Most of us are so entrenched in our particular theological tradition that we are rarely able to understand why certain words and phrases deserve excision from the Biblical text. A textual-critical philosophy that did not remain theologically neutral could not retain it's integrity for long. Unfortunately, theological neutrality is anathema for many protestant fundamentalists.
Textual criticism is a science. It's authority rests on theories that are vindicated by empirical evidence. In this way, textual critics and evolutionists are one of a piece, because they engage in cold, hard, unflinching empiricism. If you've got a problem with one, why not have a problem with the other. Why should any portion of our faith be subject to science? Why not stand for the "faith once delivered to the saints?" Truly this is the thinking of the KJVO. And this is the thinking of literal 6-day creationists. You are willing to chalk up conflicting evidence to a lack of knowledge, rather than come to the conclusion that the Bible, as you perceive it, is in error.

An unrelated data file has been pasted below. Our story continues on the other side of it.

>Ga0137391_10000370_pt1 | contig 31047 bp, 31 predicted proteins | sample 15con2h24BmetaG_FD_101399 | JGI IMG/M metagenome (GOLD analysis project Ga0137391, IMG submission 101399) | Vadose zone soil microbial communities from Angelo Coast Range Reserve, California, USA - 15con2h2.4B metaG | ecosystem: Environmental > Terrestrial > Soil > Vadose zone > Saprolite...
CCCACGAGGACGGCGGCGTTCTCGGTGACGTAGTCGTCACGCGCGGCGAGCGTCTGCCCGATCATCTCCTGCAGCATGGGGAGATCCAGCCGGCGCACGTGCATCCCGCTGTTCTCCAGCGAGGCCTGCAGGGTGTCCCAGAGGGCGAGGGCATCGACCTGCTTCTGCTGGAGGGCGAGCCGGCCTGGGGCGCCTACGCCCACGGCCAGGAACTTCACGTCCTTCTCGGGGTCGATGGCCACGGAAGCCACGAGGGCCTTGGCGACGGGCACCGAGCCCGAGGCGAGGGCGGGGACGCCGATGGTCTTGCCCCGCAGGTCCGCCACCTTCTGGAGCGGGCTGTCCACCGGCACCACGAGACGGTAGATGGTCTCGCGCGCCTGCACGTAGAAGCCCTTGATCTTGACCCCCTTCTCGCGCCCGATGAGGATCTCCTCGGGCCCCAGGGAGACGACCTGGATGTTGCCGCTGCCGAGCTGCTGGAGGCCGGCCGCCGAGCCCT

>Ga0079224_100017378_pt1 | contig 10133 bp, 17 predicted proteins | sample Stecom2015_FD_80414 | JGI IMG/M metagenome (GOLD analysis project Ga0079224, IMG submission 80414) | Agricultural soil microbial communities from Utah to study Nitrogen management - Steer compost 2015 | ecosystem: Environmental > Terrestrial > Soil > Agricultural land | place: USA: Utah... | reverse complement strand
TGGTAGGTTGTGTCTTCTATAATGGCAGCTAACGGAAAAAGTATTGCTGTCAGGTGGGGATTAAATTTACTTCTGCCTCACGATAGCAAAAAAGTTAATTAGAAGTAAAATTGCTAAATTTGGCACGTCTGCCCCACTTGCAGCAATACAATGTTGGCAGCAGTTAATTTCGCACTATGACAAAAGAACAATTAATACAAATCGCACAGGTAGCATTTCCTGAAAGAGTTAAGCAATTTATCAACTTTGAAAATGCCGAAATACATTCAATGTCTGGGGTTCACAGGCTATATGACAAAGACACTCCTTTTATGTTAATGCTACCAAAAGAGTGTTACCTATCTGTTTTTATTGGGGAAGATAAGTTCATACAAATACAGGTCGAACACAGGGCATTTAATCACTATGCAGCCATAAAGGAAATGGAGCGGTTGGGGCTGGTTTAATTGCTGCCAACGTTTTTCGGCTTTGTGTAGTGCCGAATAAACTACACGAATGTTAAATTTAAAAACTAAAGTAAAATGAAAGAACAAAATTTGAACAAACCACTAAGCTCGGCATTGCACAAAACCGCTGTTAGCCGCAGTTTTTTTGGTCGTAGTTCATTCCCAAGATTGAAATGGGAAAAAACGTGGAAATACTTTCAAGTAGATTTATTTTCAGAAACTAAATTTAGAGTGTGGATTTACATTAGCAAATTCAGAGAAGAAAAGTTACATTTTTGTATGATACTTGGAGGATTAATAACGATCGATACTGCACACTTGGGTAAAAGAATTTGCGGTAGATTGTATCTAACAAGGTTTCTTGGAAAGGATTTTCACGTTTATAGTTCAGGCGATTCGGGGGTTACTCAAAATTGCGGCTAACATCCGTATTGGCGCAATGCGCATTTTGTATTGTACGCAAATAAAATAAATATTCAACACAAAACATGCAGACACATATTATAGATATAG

What these controversies both have in common is that they challenge our perspective of Scripture. Here is the million dollar question: instead of saying, the Bible is right, we are just misinterpreting the evidence; why not simply say, science is right, we are just misinterpreting the Bible? Neither perspective challenges the validity of science or Scripture, but the latter forces us to re-evaluate our basic assumptions concerning Scripture, something the evangelical world has opaquely resisted since the dawn of Christian modernism.
What if God desires to drive us self-styled "Bible believers" to our knees in humility and our hearts and minds to a renewed understanding of how God manifests Himself, including His truth, through the community of believers, the ekklesia?